Although oil paints are often the preferred medium for creating portraits, acrylic works just as well and is
useful for artists who don’t enjoy watching paint dry.
It is also easy to water down to create glazes, because unlike oils which need to be mixed with a specific
medium to create glazes, acrylic can simply be mixed with water and/or acrylic medium.
First, you need to prime your canvas. You can use one layer
of gesso, or, if you want a very smooth surface and don’t mind taking the time to do it, apply multiple layers of
gesso which you sand down after each layer.
Next, sketch your image onto the canvas. If you want to, you can sketch it on paper first and transfer it to the
canvas later. Because acrylic dries so quickly, it can be tricky to dive straight into painting without making more
mistakes than you may be comfortable with.
Also, if you want to blend your colors, you need to work very quickly before the paint dries, so it may be
easier to think ahead and to work predominantly by applying layers, and to mix your paint on your palette.
If you want to paint a background color before
sketching and painting the portrait, then feel free to do so. Just remember that the color you use will affect the
overall mood of the painting when it’s completed.
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Block in the biggest areas of plain color that you see in your subject, painting the shapes that the colors,
shadows and highlights make. If you don’t know what colors to mix to create your skin tones, try using a
combination of yellow ochre, cadmium red, ultramarine blue and titanium white. Add white for highlights, but add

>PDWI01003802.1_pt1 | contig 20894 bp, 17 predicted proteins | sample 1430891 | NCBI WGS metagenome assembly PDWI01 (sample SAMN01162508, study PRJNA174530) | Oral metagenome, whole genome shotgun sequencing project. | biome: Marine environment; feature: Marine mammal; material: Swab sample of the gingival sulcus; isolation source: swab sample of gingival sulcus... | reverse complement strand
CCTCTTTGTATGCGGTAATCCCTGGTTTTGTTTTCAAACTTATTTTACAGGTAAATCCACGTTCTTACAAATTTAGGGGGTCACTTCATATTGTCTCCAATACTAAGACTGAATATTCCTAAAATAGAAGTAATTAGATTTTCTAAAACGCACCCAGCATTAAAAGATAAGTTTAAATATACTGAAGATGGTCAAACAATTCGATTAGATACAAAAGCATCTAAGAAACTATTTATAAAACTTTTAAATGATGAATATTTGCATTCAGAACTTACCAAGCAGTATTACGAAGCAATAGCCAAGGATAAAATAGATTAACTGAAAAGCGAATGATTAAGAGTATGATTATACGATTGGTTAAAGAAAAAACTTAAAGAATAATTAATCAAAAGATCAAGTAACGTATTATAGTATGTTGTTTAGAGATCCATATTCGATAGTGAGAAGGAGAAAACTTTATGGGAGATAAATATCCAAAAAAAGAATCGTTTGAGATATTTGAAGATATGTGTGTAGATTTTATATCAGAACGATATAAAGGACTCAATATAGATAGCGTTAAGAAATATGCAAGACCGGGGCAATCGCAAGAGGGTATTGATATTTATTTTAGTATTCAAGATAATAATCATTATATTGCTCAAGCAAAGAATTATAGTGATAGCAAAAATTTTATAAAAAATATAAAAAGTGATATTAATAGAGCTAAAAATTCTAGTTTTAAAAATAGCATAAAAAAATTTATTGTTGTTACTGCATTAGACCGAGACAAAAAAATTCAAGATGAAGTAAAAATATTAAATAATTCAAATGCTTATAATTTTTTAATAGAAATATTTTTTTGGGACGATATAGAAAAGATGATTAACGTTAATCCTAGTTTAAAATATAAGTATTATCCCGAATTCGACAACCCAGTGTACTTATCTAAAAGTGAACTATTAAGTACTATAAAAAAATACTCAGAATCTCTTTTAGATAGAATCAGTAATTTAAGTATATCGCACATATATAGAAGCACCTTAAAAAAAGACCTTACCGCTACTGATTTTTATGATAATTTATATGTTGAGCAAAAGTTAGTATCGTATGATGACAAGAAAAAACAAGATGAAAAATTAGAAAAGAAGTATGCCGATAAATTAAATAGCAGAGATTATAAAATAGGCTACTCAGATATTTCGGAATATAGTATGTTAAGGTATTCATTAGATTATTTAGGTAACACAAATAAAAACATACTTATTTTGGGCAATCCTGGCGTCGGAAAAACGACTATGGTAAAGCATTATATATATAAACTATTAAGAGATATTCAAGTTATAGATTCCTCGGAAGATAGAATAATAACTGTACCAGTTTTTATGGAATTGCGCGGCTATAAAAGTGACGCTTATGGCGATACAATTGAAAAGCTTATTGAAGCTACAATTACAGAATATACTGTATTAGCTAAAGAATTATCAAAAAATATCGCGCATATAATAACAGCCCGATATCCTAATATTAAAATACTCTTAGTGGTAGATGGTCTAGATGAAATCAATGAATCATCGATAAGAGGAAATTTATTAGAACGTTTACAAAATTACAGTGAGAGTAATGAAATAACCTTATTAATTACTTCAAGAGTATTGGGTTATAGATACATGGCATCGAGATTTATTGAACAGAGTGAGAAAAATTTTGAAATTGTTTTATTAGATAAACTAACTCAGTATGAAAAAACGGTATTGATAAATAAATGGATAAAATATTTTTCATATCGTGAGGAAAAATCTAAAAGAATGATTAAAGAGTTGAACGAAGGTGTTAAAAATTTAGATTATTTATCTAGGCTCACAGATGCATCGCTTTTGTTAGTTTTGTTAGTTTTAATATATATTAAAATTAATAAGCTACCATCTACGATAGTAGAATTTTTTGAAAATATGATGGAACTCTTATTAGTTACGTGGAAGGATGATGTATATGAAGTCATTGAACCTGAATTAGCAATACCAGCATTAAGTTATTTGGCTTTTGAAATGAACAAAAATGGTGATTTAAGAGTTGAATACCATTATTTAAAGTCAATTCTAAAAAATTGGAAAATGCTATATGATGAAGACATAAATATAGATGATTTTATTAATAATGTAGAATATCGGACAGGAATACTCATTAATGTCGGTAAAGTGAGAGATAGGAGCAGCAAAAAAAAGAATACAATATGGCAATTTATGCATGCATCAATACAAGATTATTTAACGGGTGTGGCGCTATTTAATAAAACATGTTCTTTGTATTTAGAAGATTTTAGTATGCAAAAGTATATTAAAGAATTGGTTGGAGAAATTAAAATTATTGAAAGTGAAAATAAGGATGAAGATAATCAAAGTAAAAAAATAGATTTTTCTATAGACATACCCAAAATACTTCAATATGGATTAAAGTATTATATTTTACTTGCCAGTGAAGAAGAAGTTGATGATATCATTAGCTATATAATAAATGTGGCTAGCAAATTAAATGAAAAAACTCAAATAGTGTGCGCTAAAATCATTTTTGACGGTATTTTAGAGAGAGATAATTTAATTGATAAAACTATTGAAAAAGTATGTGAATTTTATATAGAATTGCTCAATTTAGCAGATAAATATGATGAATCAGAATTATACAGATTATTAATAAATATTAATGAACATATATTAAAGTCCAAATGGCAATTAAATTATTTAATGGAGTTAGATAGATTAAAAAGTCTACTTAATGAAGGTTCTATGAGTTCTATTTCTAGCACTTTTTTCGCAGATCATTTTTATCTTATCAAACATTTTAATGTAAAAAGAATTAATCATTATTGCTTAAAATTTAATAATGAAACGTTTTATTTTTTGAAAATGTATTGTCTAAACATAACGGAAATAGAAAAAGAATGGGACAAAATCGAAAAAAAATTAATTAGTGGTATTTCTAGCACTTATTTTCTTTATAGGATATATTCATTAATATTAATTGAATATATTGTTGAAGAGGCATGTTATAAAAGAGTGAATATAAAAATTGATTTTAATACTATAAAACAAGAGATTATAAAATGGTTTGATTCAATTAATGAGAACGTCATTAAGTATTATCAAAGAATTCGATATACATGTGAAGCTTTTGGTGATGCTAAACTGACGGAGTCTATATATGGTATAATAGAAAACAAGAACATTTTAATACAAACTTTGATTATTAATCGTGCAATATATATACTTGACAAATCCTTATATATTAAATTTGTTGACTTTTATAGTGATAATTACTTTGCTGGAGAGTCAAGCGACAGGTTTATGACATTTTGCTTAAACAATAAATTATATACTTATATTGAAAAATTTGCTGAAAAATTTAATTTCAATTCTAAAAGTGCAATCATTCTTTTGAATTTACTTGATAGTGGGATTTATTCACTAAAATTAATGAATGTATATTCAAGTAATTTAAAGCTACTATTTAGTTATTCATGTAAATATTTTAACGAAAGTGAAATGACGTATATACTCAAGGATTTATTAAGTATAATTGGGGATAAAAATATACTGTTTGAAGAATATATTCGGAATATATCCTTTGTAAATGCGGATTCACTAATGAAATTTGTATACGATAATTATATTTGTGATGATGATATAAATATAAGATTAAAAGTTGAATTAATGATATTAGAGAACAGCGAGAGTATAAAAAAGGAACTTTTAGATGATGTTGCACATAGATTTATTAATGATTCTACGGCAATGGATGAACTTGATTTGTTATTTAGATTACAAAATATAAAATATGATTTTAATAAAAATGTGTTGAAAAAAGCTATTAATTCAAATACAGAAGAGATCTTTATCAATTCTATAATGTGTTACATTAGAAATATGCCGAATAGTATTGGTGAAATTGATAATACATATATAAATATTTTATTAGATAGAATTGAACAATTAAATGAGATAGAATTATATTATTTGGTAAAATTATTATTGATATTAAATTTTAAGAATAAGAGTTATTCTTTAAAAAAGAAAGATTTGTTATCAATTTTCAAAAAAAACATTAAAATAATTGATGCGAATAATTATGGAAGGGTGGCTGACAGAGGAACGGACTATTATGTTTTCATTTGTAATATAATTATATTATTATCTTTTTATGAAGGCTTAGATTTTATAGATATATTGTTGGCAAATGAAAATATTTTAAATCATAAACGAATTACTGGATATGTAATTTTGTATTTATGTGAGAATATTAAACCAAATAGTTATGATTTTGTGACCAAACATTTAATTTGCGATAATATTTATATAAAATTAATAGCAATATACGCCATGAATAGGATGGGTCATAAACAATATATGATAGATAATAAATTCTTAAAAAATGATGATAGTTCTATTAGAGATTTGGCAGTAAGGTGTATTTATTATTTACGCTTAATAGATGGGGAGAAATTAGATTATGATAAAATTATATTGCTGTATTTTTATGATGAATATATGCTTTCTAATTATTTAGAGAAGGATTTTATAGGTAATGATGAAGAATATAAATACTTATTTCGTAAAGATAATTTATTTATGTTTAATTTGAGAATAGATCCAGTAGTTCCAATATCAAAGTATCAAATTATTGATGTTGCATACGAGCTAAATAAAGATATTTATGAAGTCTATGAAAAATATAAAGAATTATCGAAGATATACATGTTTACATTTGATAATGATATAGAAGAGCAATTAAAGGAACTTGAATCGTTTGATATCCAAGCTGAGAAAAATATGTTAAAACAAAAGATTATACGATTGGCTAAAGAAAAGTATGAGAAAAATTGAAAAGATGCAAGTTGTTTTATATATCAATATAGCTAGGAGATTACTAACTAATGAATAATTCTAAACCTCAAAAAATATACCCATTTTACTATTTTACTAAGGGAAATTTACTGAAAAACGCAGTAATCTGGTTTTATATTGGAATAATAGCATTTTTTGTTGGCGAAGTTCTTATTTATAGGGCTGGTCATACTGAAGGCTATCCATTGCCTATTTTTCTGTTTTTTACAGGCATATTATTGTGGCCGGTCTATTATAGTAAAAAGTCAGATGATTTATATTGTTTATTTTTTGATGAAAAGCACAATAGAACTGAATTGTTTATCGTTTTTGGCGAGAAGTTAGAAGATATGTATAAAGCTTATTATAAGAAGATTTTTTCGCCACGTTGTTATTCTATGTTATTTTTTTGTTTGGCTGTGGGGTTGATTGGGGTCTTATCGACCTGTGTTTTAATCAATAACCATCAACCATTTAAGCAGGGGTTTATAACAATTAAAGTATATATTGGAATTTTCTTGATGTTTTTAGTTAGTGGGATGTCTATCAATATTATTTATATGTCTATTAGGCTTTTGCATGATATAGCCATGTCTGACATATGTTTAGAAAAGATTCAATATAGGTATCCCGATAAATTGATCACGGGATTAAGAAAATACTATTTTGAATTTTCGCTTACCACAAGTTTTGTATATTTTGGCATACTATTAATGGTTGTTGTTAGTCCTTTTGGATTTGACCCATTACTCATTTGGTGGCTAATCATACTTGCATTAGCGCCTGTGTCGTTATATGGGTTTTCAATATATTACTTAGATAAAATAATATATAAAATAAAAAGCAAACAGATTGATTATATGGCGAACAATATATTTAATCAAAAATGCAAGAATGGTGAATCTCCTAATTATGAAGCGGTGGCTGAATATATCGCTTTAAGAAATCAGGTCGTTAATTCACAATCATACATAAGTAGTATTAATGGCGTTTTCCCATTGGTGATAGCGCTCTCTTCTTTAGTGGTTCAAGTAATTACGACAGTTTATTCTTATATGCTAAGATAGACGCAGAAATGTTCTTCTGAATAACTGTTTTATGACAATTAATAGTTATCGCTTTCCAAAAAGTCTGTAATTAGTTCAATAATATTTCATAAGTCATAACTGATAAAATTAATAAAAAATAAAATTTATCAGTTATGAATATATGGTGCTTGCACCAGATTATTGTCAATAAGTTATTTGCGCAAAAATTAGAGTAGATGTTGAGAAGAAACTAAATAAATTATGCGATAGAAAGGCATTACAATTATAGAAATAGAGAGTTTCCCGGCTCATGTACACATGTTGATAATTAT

blues, greens and even purples for shadows.
Because acrylics dry so quickly, you may find it easier to quickly paint and blend all of the areas of skin in
the painting before moving on to other features. Focus on shadows (including those in the hollows of the eyes) and
highlights, and the colors in the surroundings that reflect off the skin (the nose often reflects colors more
obviously than any other part of the body).
Once you are finished with the initial details of the painting (basic skin tone, clothes, etc), it’s time to get
to work on some of the finer work. You’ll want to use smaller, finer paintbrushes for details like eyelashes,
cracks in the lips, and for pulling out a few individual hairs in the body of the subject’s hair.
It can be very difficult to paint fine details with acrylic when it’s too thick, so thin it down with water, or
with water mixed with medium, before dipping your brush in the paint. Some artists like to buy painting pens, which
they fill with watered down paint. These are excellent for painting very fine details.
The moment that you consider your painting to be finished, step back, wash your paintbrushes and don’t do any
more work on it for a few days. When you do come back to it, look at it in a mirror to get a different perspective.
This will help you to see any mistakes which were not obvious the first time around. Looking at the painting upside
down can also help you to see how you might be able to improve the composition and color scheme.
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